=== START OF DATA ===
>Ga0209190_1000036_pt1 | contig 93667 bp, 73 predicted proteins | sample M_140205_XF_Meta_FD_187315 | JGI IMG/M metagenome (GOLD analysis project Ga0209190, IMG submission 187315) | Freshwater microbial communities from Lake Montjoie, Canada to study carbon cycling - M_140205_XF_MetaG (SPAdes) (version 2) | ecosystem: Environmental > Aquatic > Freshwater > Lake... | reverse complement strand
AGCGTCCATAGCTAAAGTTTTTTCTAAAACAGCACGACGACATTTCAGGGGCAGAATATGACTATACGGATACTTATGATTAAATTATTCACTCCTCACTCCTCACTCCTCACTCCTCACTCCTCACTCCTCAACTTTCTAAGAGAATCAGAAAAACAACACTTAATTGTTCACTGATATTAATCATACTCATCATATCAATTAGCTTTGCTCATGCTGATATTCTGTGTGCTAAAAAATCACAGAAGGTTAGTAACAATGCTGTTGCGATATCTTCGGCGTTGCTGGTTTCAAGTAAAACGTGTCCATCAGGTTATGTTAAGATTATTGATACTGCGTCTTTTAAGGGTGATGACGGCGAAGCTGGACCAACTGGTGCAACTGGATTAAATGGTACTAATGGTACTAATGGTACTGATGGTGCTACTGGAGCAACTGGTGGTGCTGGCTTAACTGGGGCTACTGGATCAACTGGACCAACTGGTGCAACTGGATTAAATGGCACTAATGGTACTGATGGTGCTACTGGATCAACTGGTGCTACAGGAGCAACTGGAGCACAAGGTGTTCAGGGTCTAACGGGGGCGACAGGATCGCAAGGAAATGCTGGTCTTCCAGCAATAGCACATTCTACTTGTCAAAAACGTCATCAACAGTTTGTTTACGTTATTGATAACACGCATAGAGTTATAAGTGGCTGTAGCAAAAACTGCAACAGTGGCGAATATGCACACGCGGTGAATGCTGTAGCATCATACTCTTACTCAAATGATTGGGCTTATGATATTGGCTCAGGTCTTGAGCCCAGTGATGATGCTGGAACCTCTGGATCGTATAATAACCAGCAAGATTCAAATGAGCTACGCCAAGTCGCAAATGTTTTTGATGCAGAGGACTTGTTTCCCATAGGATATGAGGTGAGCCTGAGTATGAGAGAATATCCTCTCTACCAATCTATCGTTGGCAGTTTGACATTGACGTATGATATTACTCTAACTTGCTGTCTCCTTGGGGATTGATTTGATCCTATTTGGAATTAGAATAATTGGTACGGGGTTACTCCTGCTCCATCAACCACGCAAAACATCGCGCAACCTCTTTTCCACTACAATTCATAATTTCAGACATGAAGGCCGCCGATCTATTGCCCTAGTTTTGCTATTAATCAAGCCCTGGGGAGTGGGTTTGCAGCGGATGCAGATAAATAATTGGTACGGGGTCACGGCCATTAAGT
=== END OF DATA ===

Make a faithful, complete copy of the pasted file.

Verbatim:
>Ga0209190_1000036_pt1 | contig 93667 bp, 73 predicted proteins | sample M_140205_XF_Meta_FD_187315 | JGI IMG/M metagenome (GOLD analysis project Ga0209190, IMG submission 187315) | Freshwater microbial communities from Lake Montjoie, Canada to study carbon cycling - M_140205_XF_MetaG (SPAdes) (version 2) | ecosystem: Environmental > Aquatic > Freshwater > Lake... | reverse complement strand
AGCGTCCATAGCTAAAGTTTTTTCTAAAACAGCACGACGACATTTCAGGGGCAGAATATGACTATACGGATACTTATGATTAAATTATTCACTCCTCACTCCTCACTCCTCACTCCTCACTCCTCACTCCTCAACTTTCTAAGAGAATCAGAAAAACAACACTTAATTGTTCACTGATATTAATCATACTCATCATATCAATTAGCTTTGCTCATGCTGATATTCTGTGTGCTAAAAAATCACAGAAGGTTAGTAACAATGCTGTTGCGATATCTTCGGCGTTGCTGGTTTCAAGTAAAACGTGTCCATCAGGTTATGTTAAGATTATTGATACTGCGTCTTTTAAGGGTGATGACGGCGAAGCTGGACCAACTGGTGCAACTGGATTAAATGGTACTAATGGTACTAATGGTACTGATGGTGCTACTGGAGCAACTGGTGGTGCTGGCTTAACTGGGGCTACTGGATCAACTGGACCAACTGGTGCAACTGGATTAAATGGCACTAATGGTACTGATGGTGCTACTGGATCAACTGGTGCTACAGGAGCAACTGGAGCACAAGGTGTTCAGGGTCTAACGGGGGCGACAGGATCGCAAGGAAATGCTGGTCTTCCAGCAATAGCACATTCTACTTGTCAAAAACGTCATCAACAGTTTGTTTACGTTATTGATAACACGCATAGAGTTATAAGTGGCTGTAGCAAAAACTGCAACAGTGGCGAATATGCACACGCGGTGAATGCTGTAGCATCATACTCTTACTCAAATGATTGGGCTTATGATATTGGCTCAGGTCTTGAGCCCAGTGATGATGCTGGAACCTCTGGATCGTATAATAACCAGCAAGATTCAAATGAGCTACGCCAAGTCGCAAATGTTTTTGATGCAGAGGACTTGTTTCCCATAGGATATGAGGTGAGCCTGAGTATGAGAGAATATCCTCTCTACCAATCTATCGTTGGCAGTTTGACATTGACGTATGATATTACTCTAACTTGCTGTCTCCTTGGGGATTGATTTGATCCTATTTGGAATTAGAATAATTGGTACGGGGTTACTCCTGCTCCATCAACCACGCAAAACATCGCGCAACCTCTTTTCCACTACAATTCATAATTTCAGACATGAAGGCCGCCGATCTATTGCCCTAGTTTTGCTATTAATCAAGCCCTGGGGAGTGGGTTTGCAGCGGATGCAGATAAATAATTGGTACGGGGTCACGGCCATTAAGT